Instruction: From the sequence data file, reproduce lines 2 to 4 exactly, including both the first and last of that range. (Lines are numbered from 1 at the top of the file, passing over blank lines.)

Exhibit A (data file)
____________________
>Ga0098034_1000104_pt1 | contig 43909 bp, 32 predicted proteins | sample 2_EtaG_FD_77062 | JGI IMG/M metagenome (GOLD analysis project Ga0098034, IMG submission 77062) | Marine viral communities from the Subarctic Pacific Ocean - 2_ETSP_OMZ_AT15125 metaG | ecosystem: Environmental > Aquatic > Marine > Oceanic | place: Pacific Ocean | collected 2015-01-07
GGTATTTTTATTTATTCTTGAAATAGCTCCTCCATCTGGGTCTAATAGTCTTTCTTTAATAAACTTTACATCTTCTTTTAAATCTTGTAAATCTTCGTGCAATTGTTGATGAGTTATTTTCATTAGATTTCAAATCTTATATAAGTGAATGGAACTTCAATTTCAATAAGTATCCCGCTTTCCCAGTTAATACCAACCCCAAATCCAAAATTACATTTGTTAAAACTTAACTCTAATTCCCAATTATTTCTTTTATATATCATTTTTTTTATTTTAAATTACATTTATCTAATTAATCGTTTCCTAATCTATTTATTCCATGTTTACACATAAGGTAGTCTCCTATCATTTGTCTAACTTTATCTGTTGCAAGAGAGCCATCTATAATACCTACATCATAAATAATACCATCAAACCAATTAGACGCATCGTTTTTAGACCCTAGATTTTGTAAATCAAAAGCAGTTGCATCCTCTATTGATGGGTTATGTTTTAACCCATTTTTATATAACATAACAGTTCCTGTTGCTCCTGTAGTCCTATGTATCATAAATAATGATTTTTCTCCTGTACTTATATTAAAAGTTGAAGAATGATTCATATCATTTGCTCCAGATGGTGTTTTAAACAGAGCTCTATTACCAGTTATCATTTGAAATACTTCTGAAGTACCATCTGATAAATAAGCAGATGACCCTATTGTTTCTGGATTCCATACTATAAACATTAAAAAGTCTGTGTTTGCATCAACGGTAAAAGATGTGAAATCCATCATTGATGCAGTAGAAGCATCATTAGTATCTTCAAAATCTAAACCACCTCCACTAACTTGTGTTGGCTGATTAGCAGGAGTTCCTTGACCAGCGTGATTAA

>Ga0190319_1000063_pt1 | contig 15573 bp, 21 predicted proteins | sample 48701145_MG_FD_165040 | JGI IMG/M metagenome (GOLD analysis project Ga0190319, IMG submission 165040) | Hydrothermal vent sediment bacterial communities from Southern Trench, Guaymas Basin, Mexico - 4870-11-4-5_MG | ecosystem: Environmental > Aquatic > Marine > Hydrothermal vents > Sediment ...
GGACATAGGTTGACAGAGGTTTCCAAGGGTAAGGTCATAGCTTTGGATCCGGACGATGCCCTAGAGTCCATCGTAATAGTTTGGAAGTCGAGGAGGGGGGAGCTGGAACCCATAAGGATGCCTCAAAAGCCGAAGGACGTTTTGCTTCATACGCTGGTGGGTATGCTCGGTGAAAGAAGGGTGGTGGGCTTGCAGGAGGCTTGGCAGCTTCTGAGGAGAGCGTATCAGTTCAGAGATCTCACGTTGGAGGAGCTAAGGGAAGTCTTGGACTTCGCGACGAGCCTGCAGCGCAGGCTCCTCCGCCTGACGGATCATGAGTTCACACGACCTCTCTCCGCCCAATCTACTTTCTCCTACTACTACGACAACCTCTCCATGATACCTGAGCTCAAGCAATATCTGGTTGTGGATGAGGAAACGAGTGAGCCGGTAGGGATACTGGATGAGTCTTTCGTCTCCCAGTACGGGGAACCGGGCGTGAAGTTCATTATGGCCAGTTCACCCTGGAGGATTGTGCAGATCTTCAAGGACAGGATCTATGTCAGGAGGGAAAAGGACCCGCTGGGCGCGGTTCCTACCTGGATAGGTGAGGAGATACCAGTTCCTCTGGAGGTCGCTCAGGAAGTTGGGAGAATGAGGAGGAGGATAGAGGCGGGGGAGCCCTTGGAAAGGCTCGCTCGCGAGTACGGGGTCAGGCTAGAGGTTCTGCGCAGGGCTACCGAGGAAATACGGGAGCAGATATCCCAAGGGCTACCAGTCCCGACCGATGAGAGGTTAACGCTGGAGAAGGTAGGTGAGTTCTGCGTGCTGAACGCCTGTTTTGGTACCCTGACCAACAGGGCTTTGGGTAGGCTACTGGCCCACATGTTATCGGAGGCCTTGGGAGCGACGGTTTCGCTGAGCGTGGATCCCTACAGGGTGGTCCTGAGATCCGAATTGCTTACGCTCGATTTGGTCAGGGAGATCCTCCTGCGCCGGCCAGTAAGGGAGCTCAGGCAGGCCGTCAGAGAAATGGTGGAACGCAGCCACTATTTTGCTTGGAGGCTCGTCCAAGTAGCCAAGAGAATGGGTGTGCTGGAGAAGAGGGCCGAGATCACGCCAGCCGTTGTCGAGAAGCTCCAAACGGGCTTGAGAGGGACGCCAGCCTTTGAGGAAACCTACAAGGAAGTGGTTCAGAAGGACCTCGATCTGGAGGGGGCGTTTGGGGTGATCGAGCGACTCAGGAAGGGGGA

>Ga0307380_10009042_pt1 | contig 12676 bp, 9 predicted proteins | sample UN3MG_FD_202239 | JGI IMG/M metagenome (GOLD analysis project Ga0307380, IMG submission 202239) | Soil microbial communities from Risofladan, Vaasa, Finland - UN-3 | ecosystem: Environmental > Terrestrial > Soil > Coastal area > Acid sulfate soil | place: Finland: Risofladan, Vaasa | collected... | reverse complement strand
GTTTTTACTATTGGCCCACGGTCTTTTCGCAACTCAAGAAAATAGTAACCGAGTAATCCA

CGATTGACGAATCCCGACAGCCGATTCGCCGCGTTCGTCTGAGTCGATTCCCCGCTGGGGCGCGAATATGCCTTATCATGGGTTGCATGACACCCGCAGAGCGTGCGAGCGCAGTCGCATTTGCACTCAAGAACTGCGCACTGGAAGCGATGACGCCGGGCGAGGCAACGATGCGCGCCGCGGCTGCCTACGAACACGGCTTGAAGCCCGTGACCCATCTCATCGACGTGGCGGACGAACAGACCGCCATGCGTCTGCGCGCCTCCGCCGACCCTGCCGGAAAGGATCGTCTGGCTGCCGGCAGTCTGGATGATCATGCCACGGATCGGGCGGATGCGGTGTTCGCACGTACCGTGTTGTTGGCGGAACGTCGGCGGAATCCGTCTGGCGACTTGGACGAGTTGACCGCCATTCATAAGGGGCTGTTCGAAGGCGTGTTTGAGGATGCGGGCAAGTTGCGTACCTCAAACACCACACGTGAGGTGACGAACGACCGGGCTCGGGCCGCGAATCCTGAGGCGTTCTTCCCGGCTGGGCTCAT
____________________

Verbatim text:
GGTATTTTTATTTATTCTTGAAATAGCTCCTCCATCTGGGTCTAATAGTCTTTCTTTAATAAACTTTACATCTTCTTTTAAATCTTGTAAATCTTCGTGCAATTGTTGATGAGTTATTTTCATTAGATTTCAAATCTTATATAAGTGAATGGAACTTCAATTTCAATAAGTATCCCGCTTTCCCAGTTAATACCAACCCCAAATCCAAAATTACATTTGTTAAAACTTAACTCTAATTCCCAATTATTTCTTTTATATATCATTTTTTTTATTTTAAATTACATTTATCTAATTAATCGTTTCCTAATCTATTTATTCCATGTTTACACATAAGGTAGTCTCCTATCATTTGTCTAACTTTATCTGTTGCAAGAGAGCCATCTATAATACCTACATCATAAATAATACCATCAAACCAATTAGACGCATCGTTTTTAGACCCTAGATTTTGTAAATCAAAAGCAGTTGCATCCTCTATTGATGGGTTATGTTTTAACCCATTTTTATATAACATAACAGTTCCTGTTGCTCCTGTAGTCCTATGTATCATAAATAATGATTTTTCTCCTGTACTTATATTAAAAGTTGAAGAATGATTCATATCATTTGCTCCAGATGGTGTTTTAAACAGAGCTCTATTACCAGTTATCATTTGAAATACTTCTGAAGTACCATCTGATAAATAAGCAGATGACCCTATTGTTTCTGGATTCCATACTATAAACATTAAAAAGTCTGTGTTTGCATCAACGGTAAAAGATGTGAAATCCATCATTGATGCAGTAGAAGCATCATTAGTATCTTCAAAATCTAAACCACCTCCACTAACTTGTGTTGGCTGATTAGCAGGAGTTCCTTGACCAGCGTGATTAA

>Ga0190319_1000063_pt1 | contig 15573 bp, 21 predicted proteins | sample 48701145_MG_FD_165040 | JGI IMG/M metagenome (GOLD analysis project Ga0190319, IMG submission 165040) | Hydrothermal vent sediment bacterial communities from Southern Trench, Guaymas Basin, Mexico - 4870-11-4-5_MG | ecosystem: Environmental > Aquatic > Marine > Hydrothermal vents > Sediment ...
GGACATAGGTTGACAGAGGTTTCCAAGGGTAAGGTCATAGCTTTGGATCCGGACGATGCCCTAGAGTCCATCGTAATAGTTTGGAAGTCGAGGAGGGGGGAGCTGGAACCCATAAGGATGCCTCAAAAGCCGAAGGACGTTTTGCTTCATACGCTGGTGGGTATGCTCGGTGAAAGAAGGGTGGTGGGCTTGCAGGAGGCTTGGCAGCTTCTGAGGAGAGCGTATCAGTTCAGAGATCTCACGTTGGAGGAGCTAAGGGAAGTCTTGGACTTCGCGACGAGCCTGCAGCGCAGGCTCCTCCGCCTGACGGATCATGAGTTCACACGACCTCTCTCCGCCCAATCTACTTTCTCCTACTACTACGACAACCTCTCCATGATACCTGAGCTCAAGCAATATCTGGTTGTGGATGAGGAAACGAGTGAGCCGGTAGGGATACTGGATGAGTCTTTCGTCTCCCAGTACGGGGAACCGGGCGTGAAGTTCATTATGGCCAGTTCACCCTGGAGGATTGTGCAGATCTTCAAGGACAGGATCTATGTCAGGAGGGAAAAGGACCCGCTGGGCGCGGTTCCTACCTGGATAGGTGAGGAGATACCAGTTCCTCTGGAGGTCGCTCAGGAAGTTGGGAGAATGAGGAGGAGGATAGAGGCGGGGGAGCCCTTGGAAAGGCTCGCTCGCGAGTACGGGGTCAGGCTAGAGGTTCTGCGCAGGGCTACCGAGGAAATACGGGAGCAGATATCCCAAGGGCTACCAGTCCCGACCGATGAGAGGTTAACGCTGGAGAAGGTAGGTGAGTTCTGCGTGCTGAACGCCTGTTTTGGTACCCTGACCAACAGGGCTTTGGGTAGGCTACTGGCCCACATGTTATCGGAGGCCTTGGGAGCGACGGTTTCGCTGAGCGTGGATCCCTACAGGGTGGTCCTGAGATCCGAATTGCTTACGCTCGATTTGGTCAGGGAGATCCTCCTGCGCCGGCCAGTAAGGGAGCTCAGGCAGGCCGTCAGAGAAATGGTGGAACGCAGCCACTATTTTGCTTGGAGGCTCGTCCAAGTAGCCAAGAGAATGGGTGTGCTGGAGAAGAGGGCCGAGATCACGCCAGCCGTTGTCGAGAAGCTCCAAACGGGCTTGAGAGGGACGCCAGCCTTTGAGGAAACCTACAAGGAAGTGGTTCAGAAGGACCTCGATCTGGAGGGGGCGTTTGGGGTGATCGAGCGACTCAGGAAGGGGGA